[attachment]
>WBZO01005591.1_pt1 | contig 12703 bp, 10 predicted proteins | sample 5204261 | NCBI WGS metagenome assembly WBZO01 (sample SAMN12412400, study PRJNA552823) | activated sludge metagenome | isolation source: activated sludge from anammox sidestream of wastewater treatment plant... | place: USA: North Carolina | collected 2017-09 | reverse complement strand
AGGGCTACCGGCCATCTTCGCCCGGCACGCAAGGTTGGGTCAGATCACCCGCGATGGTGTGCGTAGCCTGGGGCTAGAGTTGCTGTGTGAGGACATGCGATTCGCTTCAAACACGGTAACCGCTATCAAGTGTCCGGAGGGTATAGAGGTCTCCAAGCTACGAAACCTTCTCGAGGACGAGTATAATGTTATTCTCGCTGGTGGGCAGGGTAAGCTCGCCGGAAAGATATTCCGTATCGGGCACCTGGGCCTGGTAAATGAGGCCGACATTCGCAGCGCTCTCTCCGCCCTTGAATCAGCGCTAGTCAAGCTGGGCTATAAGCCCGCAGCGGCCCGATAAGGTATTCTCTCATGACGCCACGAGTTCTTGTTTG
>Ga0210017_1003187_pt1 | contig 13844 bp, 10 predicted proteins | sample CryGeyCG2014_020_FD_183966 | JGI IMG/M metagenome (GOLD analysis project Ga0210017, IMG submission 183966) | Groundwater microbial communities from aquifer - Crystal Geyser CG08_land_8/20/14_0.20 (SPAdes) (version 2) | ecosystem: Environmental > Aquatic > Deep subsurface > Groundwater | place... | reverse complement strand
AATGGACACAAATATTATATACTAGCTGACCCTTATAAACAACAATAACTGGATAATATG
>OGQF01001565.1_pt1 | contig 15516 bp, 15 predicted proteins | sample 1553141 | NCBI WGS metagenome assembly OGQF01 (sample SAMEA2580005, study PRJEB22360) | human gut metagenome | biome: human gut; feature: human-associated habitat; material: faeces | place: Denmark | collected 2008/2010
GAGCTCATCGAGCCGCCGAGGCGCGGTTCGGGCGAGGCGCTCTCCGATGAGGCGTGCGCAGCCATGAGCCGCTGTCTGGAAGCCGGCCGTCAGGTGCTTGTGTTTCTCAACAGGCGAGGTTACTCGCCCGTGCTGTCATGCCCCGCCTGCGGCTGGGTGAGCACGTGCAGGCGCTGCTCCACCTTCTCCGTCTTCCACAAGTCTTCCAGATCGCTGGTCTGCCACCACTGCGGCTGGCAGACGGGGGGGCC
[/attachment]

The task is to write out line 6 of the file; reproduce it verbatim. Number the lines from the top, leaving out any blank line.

GAGCTCATCGAGCCGCCGAGGCGCGGTTCGGGCGAGGCGCTCTCCGATGAGGCGTGCGCAGCCATGAGCCGCTGTCTGGAAGCCGGCCGTCAGGTGCTTGTGTTTCTCAACAGGCGAGGTTACTCGCCCGTGCTGTCATGCCCCGCCTGCGGCTGGGTGAGCACGTGCAGGCGCTGCTCCACCTTCTCCGTCTTCCACAAGTCTTCCAGATCGCTGGTCTGCCACCACTGCGGCTGGCAGACGGGGGGGCC